Israel’s post-Mubarak fear

by Gwynne Dyer

LONDON — In his first public comment on the unfolding drama in Egypt, Benjamin Netanyahu, Israel’s prime minister, worried aloud last week that the right analogy may be the Iranian revolution of 1979: “Our real fear is of a situation . . . which has already developed in several countries including Iran itself, repressive regimes of radical Islam.”

The nonsectarian, nonparty protesters in Egypt who have driven President Hosni Mubarak to the brink of resignation, suggests Netanyahu, may lose control of their revolution just as the Iranians lost theirs to the ayatollahs.

The Muslim Brotherhood, an Islamist party that is particularly strong among the poor, might gain a dominant position in the new Egyptian government. The Muslim Brotherhood have always condemned the peace treaty that Egypt signed with Israel 32 years ago, so they serve as a sort of shorthand in Israeli politics for the nightmare scenario in which Egypt cancels the peace treaty.

In fact, you don’t even need the Muslim Brotherhood to make the scenario credible: a majority of Egyptians dislike the treaty and would like to see it canceled.

Cancellation of the peace treaty is not likely to lead to war between Egypt and Israel. It would certainly cause a huge rise in Israeli military spending, but the threat that a post-Mubarak regime would pose to Israel is more political than strictly military. As is the threat from Iran.

The Iranian regime has never attacked any other country, but it does support the Hezbollah organization in southern Lebanon, whose militia fought the Israeli army to a standstill in 2006. The Hamas movement, a Palestinian party modeled on Egypt’s Muslim Brotherhood, could become equally formidable militarily with support from Cairo.

Hamas controls the Gaza Strip, which shares a border with Egypt. With Egyptian backing, it might also overthrow the Palestinian Authority that currently controls the West Bank, for that body has been discredited by its corruption and its long collaboration with Israel.

Even without a war, therefore, an elected Egyptian government would greatly compound Israel’s security problems. Hamas could end up in control of all the occupied Palestinian territories, and Jordan would have great difficulty in preserving its peace treaty with Israel. No wonder Netanyahu is concerned.

But Netanyahu’s own policy, which boils down to avoiding serious negotiations with the Palestinians and hanging onto the West Bank indefinitely, is not sustainable in the long run. Palestinians are moving toward the view that no “two-state” solution is possible, and that the right strategy is to accept the unity of all of the former British mandate of Palestine.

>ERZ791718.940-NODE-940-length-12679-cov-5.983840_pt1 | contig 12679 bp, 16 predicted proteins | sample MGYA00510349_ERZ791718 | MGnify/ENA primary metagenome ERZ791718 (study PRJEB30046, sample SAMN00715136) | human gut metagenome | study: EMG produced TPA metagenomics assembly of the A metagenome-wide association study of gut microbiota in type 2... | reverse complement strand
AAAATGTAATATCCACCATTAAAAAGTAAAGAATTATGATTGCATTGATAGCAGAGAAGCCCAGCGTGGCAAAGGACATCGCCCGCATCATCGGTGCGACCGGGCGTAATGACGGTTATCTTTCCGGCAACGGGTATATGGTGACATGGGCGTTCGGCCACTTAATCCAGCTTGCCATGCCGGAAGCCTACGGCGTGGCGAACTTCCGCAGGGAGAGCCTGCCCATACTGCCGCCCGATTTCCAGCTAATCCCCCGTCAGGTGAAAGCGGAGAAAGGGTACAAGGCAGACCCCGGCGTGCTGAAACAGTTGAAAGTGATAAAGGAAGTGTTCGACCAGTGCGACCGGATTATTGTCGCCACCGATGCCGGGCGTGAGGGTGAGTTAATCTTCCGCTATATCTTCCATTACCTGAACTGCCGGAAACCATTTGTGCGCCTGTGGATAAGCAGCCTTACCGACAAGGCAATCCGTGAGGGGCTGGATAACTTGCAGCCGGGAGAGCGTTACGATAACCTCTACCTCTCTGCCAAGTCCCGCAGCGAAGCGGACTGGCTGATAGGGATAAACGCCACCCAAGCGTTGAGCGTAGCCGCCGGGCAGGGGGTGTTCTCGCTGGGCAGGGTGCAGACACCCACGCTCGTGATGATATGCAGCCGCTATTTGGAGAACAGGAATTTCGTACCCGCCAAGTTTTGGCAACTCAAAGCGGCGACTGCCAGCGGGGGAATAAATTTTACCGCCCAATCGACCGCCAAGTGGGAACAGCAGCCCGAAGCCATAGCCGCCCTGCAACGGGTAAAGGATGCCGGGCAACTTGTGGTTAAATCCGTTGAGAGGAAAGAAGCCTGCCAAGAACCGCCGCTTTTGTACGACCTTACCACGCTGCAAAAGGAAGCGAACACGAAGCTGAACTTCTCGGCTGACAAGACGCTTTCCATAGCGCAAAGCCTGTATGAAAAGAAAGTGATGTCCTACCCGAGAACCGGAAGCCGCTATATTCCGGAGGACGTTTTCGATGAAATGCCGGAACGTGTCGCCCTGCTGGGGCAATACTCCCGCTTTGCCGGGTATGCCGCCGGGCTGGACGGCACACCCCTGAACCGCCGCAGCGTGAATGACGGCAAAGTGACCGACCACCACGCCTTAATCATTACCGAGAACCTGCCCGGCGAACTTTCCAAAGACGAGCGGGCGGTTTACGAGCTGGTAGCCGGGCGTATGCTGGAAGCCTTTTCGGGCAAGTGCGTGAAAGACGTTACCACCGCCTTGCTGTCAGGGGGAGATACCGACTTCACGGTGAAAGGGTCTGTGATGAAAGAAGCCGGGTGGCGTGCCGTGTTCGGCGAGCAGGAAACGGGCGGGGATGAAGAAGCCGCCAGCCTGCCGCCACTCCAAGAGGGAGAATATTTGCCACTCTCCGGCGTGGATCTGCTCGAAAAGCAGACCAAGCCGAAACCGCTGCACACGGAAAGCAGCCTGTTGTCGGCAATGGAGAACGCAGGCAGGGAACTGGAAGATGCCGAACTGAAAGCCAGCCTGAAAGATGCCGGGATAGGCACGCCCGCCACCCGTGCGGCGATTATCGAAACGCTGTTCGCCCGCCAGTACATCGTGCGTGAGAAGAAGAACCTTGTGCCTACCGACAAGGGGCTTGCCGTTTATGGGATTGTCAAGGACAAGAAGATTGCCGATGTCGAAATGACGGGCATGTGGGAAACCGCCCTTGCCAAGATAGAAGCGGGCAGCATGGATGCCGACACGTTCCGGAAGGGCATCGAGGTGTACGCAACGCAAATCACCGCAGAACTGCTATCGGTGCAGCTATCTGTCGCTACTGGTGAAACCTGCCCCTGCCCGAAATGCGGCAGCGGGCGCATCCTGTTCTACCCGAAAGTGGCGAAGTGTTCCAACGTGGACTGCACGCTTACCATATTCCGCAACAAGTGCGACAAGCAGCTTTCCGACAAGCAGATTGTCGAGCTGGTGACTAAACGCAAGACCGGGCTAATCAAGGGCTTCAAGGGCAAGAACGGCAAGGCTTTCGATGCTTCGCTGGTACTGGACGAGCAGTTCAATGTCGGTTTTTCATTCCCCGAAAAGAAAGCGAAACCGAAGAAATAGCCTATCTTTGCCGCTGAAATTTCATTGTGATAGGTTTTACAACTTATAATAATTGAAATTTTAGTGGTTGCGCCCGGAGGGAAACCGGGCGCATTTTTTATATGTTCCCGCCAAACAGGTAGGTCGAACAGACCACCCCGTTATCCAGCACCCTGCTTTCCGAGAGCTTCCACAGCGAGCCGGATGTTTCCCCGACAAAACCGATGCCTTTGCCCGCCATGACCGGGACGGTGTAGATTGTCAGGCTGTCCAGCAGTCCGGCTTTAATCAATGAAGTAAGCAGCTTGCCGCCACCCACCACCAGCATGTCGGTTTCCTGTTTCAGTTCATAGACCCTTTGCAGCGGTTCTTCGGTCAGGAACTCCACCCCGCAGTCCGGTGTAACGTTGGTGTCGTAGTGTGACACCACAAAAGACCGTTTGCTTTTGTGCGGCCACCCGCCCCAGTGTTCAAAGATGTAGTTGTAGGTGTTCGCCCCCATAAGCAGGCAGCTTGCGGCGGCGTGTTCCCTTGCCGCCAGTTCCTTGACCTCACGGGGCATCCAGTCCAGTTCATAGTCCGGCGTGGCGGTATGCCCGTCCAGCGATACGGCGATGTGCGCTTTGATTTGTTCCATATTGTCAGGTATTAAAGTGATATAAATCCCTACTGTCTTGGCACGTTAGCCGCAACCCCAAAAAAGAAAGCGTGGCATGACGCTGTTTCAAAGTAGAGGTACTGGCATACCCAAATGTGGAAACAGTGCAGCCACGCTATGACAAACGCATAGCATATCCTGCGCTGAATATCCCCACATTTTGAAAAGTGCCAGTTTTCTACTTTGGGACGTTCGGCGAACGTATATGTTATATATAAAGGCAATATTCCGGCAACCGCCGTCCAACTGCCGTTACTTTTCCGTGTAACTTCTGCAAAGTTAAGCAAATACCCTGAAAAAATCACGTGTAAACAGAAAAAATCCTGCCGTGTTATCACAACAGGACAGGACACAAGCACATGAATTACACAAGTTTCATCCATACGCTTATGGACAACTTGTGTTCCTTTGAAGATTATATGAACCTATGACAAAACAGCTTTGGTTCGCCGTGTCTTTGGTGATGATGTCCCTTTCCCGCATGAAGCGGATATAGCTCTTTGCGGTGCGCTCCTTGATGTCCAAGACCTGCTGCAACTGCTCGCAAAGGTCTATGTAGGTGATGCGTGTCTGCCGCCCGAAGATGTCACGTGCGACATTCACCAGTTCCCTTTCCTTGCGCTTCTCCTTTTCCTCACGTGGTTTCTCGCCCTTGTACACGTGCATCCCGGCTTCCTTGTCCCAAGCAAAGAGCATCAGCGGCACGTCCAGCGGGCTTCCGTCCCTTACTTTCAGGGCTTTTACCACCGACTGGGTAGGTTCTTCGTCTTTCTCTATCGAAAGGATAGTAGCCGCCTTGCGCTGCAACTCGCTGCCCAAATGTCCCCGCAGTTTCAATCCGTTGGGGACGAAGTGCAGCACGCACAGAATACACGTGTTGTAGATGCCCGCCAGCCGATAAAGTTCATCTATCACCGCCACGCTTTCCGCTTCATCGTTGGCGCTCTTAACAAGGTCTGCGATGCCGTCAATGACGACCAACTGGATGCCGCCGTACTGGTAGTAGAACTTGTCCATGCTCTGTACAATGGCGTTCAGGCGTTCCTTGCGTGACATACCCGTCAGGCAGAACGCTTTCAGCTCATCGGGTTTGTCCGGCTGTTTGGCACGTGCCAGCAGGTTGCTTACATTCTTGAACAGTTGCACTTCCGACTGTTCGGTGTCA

The Israeli army effectively unified all of that land in 1967 and has dominated the Palestinian-majority parts of it ever since. But the Palestinian birthrate is considerably higher than the Jewish population growth rate, even though the latter benefits from massive immigration, so the day is not far off when Arabs will outnumber Jews within the old borders of mandatory Palestine, i.e. all the lands between the Jordan River and the Mediterranean Sea.

When that day arrives, say the proponents of the “one-state” solution, Palestinians need merely demand the vote throughout that territory, and Israel as we know it will be finished. It will become a civil rights issue in which Israel is cast as a new apartheid regime, and support for it will drain away even in the United States. Significantly, this is the implicit strategy of Hamas.

If a new Egyptian government adopts this policy, Israel will not just have a bigger security problem. It will face an existential problem, albeit one that will only play out over several decades. What can Netanyahu (or any Israeli leader) do to avoid this outcome?

There is going to be a new Egyptian government very soon. It will probably not be dominated by the Muslim Brotherhood, at least in the early days, for they cannot claim credit for the revolution. So there may still be a window of opportunity in which an Israeli offer to allow a Palestinian state on all the land beyond the country’s pre-1967 borders could revive the “two-state” option.

It is unlikely to remain open for long, however, and it is hard to see how the Israeli electorate could be persuaded to jump through it in time. Netanyahu, given the character of his governing coalition, certainly could not do it, and it’s not clear whether any other coalition of Israeli parties could either.

At a time when bold steps are called for, Israeli politics is effectively paralyzed. But then, it has been effectively paralyzed by the settlements issue for several decades, and most of the time available for implementing a “two-state” solution has already been wasted.

Given that the emergence of two legitimate and universally recognized states in former Palestine, the larger of which would be Jewish, should be Israel’s main security goal, it has been extraordinarily negligent of its own interests. And now it may be too late.

Gwynne Dyer’s latest book, “Climate Wars,” is distributed in most of the world by Oneworld.